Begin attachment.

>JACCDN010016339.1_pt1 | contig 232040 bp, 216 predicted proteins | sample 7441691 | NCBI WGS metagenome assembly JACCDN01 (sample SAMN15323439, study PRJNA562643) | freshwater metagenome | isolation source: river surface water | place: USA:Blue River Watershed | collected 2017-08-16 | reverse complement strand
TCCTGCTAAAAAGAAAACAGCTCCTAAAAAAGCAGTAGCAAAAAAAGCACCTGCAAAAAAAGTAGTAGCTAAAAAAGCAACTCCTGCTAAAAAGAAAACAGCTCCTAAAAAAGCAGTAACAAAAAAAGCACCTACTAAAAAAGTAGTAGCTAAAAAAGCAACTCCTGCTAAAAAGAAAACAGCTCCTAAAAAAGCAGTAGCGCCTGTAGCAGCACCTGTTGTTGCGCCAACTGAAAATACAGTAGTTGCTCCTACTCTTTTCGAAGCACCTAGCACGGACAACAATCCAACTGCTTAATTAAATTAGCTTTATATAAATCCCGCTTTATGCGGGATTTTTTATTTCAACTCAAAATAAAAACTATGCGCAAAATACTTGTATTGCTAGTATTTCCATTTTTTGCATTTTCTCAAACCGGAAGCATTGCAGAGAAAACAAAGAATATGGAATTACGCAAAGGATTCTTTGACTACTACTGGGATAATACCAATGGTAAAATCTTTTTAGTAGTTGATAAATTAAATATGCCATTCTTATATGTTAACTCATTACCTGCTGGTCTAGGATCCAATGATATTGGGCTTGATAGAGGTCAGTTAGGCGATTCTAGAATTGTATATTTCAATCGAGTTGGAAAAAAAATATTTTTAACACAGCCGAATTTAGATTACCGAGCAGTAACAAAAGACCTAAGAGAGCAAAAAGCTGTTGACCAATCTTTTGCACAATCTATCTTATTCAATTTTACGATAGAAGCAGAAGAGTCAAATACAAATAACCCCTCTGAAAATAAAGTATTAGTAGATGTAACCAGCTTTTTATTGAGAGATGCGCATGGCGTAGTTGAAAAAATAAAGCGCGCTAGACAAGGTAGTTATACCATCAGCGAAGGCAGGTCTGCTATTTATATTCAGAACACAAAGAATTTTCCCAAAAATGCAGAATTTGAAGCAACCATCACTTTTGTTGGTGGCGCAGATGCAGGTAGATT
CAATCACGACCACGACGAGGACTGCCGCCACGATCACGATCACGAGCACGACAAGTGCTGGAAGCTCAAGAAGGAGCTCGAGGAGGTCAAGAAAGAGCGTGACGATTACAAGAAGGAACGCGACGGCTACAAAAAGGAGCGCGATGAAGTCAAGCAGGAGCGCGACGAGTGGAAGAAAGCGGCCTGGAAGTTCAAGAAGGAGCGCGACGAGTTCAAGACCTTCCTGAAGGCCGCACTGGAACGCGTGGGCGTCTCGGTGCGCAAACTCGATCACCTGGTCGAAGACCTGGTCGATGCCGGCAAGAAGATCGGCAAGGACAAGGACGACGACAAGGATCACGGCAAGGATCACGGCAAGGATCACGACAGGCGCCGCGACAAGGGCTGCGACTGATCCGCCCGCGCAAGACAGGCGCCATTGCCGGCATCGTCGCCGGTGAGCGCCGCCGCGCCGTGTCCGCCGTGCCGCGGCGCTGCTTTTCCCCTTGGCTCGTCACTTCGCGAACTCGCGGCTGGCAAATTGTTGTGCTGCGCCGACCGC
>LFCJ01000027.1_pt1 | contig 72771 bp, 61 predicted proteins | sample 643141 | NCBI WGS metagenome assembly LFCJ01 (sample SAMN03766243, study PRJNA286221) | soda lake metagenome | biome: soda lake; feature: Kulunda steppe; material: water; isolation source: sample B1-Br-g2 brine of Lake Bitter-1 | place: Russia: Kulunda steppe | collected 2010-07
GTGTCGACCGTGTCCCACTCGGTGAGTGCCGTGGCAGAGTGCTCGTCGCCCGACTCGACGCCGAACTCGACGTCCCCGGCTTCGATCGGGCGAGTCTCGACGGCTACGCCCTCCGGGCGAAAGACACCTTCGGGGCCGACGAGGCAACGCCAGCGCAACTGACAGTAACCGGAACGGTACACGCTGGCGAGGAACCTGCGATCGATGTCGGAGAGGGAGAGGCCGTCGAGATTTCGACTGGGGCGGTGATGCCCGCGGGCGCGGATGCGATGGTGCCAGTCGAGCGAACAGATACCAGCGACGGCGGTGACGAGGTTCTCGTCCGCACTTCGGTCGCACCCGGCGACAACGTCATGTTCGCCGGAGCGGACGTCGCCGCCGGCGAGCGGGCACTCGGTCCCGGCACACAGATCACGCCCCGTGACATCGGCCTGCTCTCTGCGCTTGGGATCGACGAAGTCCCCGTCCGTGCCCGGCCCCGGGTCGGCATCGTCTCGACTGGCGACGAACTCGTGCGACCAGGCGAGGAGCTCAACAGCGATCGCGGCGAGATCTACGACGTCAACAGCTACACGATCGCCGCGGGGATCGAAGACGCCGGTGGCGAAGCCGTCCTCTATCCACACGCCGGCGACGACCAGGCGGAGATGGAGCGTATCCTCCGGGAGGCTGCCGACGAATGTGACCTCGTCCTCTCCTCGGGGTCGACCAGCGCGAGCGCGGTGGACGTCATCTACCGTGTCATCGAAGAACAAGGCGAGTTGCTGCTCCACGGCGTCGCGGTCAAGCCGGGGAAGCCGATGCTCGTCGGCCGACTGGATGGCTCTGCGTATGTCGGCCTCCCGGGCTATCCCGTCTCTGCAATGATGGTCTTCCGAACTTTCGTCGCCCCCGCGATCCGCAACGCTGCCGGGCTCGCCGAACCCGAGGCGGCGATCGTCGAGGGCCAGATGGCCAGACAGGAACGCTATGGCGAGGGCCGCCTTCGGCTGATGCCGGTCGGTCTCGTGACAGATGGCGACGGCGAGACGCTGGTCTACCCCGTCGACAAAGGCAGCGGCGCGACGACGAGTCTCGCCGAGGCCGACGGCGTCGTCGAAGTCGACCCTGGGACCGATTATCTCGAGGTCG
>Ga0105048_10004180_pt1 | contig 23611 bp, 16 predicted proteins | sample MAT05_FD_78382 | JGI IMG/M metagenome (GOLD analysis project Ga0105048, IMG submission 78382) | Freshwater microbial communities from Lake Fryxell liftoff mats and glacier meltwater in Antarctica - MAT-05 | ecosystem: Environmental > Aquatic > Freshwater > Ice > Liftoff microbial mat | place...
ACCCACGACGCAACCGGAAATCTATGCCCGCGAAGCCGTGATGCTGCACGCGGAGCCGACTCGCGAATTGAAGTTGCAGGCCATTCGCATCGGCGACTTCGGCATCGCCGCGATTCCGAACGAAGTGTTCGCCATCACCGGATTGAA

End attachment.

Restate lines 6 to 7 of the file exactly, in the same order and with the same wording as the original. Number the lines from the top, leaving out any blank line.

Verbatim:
>Ga0105048_10004180_pt1 | contig 23611 bp, 16 predicted proteins | sample MAT05_FD_78382 | JGI IMG/M metagenome (GOLD analysis project Ga0105048, IMG submission 78382) | Freshwater microbial communities from Lake Fryxell liftoff mats and glacier meltwater in Antarctica - MAT-05 | ecosystem: Environmental > Aquatic > Freshwater > Ice > Liftoff microbial mat | place...
ACCCACGACGCAACCGGAAATCTATGCCCGCGAAGCCGTGATGCTGCACGCGGAGCCGACTCGCGAATTGAAGTTGCAGGCCATTCGCATCGGCGACTTCGGCATCGCCGCGATTCCGAACGAAGTGTTCGCCATCACCGGATTGAA